Taree High School students get clever with robots ahead of Hunter RoboCup

Working together: Eric Sercombe, Sasha Dempsey, Harley Dangerfield, Max Harrison and Calib Hunt.
Working together: Eric Sercombe, Sasha Dempsey, Harley Dangerfield, Max Harrison and Calib Hunt.

THE room was abuzz. 

There were conversations on computer coding, swapping of parts and numerous test drives.

But most of all there was a room full of high school students firmly focused on the common goal of making functional Lego robots. 

This scene comes from the final period at Taree High School (THS) on Wednesday, where each week the room of A20 is transformed into a robot workshop space for students. 

THS teacher Barbara Tate said the robots are a project-orientated way of introducing further STEM (Science, Technology, Engineering and Mathematics) skills. 

Participating student Harley Dangerfield said he likes getting to work together with other students.

“It’s a fun thing to do with friends,” said Harley.

“It’s a challenge as well.”

Harley said the main skill he’s learnt is computer programming, where students must enter different codes of information to control the robot’s movement.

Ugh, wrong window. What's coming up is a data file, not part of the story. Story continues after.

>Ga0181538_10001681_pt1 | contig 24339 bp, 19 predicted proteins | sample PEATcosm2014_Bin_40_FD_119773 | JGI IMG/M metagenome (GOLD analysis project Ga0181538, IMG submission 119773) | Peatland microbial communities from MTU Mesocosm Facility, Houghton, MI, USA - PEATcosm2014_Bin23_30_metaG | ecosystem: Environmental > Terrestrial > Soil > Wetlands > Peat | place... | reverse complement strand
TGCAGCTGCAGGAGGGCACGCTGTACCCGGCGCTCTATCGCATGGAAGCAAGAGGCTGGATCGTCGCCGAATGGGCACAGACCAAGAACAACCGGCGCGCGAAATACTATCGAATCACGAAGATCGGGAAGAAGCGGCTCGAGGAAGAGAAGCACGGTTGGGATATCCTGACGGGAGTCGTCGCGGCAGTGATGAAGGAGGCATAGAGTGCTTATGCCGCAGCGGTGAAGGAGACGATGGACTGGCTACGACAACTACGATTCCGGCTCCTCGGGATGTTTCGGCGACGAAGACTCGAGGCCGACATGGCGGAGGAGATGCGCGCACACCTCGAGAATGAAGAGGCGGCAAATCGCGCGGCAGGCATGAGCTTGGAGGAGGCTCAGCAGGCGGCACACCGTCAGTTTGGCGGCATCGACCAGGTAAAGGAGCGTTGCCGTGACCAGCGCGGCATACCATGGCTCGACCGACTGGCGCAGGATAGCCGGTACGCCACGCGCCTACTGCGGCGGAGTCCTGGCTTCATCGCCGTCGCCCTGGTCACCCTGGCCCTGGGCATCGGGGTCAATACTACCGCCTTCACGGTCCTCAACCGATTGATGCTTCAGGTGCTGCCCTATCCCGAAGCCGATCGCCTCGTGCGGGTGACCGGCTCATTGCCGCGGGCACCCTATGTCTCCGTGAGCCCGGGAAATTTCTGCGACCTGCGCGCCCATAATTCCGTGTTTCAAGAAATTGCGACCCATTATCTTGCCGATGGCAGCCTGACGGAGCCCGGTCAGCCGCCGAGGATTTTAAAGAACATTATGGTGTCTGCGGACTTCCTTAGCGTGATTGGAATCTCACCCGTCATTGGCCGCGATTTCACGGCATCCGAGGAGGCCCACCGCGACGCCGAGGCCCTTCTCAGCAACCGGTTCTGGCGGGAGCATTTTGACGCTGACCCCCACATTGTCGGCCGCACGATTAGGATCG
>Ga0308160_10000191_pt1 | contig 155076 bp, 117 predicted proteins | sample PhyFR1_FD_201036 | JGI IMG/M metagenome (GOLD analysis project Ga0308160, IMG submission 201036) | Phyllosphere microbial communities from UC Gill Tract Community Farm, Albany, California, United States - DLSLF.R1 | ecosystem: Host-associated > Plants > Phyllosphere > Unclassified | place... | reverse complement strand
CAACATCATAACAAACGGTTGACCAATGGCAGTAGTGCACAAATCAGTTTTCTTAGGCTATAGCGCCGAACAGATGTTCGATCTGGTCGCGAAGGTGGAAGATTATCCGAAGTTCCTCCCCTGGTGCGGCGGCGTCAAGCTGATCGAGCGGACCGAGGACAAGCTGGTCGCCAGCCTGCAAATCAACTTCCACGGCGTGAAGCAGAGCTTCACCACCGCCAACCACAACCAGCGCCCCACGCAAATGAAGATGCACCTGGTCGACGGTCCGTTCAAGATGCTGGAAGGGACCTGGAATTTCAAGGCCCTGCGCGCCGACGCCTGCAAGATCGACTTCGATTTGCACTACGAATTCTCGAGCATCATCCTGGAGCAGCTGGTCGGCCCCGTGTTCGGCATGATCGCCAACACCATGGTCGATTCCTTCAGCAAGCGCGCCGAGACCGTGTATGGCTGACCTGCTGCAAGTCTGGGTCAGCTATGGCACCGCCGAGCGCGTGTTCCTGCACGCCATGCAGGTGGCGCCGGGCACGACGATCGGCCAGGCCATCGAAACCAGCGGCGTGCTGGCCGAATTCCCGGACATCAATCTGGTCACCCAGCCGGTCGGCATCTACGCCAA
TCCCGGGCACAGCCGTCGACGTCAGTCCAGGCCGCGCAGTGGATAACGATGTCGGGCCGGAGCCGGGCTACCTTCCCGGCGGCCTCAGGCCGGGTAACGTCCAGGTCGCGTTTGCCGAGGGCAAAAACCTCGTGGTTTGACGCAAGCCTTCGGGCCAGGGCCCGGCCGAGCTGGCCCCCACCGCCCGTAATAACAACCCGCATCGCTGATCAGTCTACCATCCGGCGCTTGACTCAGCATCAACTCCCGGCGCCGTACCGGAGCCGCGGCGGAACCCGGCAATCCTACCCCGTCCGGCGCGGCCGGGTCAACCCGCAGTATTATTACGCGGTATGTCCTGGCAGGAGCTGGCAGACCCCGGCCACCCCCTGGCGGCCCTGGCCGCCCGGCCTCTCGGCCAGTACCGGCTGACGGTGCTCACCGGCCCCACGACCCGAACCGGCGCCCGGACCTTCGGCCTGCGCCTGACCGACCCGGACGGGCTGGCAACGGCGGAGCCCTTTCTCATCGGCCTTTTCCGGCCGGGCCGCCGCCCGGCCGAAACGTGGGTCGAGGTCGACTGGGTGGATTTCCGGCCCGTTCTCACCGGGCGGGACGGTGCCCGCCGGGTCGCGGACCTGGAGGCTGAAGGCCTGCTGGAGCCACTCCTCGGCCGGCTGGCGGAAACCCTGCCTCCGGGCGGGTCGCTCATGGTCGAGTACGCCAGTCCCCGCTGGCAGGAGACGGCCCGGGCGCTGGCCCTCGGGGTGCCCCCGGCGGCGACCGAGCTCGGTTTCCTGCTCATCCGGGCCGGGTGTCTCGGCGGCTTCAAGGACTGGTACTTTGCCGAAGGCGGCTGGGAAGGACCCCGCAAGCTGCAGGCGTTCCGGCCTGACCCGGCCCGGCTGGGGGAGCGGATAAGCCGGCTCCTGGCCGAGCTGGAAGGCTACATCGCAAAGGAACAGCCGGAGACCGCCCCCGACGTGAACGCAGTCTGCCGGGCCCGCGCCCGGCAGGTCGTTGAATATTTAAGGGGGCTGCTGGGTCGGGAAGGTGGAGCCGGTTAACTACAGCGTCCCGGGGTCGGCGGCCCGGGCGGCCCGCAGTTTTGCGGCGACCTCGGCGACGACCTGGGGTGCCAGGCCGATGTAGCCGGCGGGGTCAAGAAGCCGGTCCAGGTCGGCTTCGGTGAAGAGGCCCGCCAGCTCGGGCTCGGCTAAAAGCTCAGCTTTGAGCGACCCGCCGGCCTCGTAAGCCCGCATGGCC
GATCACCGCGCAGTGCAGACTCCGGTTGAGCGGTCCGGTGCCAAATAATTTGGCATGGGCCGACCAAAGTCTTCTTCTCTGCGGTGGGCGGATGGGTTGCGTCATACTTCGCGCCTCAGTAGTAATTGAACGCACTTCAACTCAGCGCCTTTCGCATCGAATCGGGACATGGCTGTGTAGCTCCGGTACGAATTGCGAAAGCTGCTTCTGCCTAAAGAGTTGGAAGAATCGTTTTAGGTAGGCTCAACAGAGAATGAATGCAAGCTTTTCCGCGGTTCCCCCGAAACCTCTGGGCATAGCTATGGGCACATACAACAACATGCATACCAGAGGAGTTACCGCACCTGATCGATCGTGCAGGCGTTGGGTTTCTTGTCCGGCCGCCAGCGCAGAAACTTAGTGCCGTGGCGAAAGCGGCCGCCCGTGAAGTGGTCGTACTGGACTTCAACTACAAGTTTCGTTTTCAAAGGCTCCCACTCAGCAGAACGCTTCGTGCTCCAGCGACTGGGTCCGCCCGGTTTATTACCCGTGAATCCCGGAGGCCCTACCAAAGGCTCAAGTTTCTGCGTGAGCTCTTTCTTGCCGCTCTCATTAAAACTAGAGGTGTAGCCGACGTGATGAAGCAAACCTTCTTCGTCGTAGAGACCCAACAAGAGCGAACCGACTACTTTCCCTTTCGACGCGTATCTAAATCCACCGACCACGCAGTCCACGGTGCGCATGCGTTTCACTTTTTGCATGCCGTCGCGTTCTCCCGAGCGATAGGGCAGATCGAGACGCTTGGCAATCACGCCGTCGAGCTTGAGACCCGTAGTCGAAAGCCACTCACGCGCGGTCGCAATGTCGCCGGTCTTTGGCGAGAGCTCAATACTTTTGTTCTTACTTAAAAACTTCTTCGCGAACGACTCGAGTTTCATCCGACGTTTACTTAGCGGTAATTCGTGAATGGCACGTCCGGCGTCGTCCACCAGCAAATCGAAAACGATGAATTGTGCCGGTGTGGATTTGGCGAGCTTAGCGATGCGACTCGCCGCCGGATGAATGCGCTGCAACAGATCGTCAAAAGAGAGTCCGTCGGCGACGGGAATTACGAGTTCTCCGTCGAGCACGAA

Barbara said the robots were made available through a grant from the sponsored by Regional Development Australia – Hunter’s ME program. 

Students will compete in a robots competition in June sponsored by the ME program.

Students will travel to Newcastle for the RoboCup Junior Hunter Regionals at University of Newcastle, which is sponsored by the ME program.

The objective of RoboCup Junior Australia is to help young people expand their social, intellectual and problem-solving skills, helping them to develop into creative and independent adults.

“I think we will do well. I don’t know if we will win but we hope to do well,” said Harley. 

The competition will have different categories including soccer, sumo wrestling and dance. 

Student Sasha Dempsey said their team has chosen soccer, because “it seems like the most fun and challenging”. 

To practice, the students managed to send the robot all the way to the office of THS executive principal Allison Alliston, who loved the robot’s surprise visit. 

“It’s brilliant,” she said.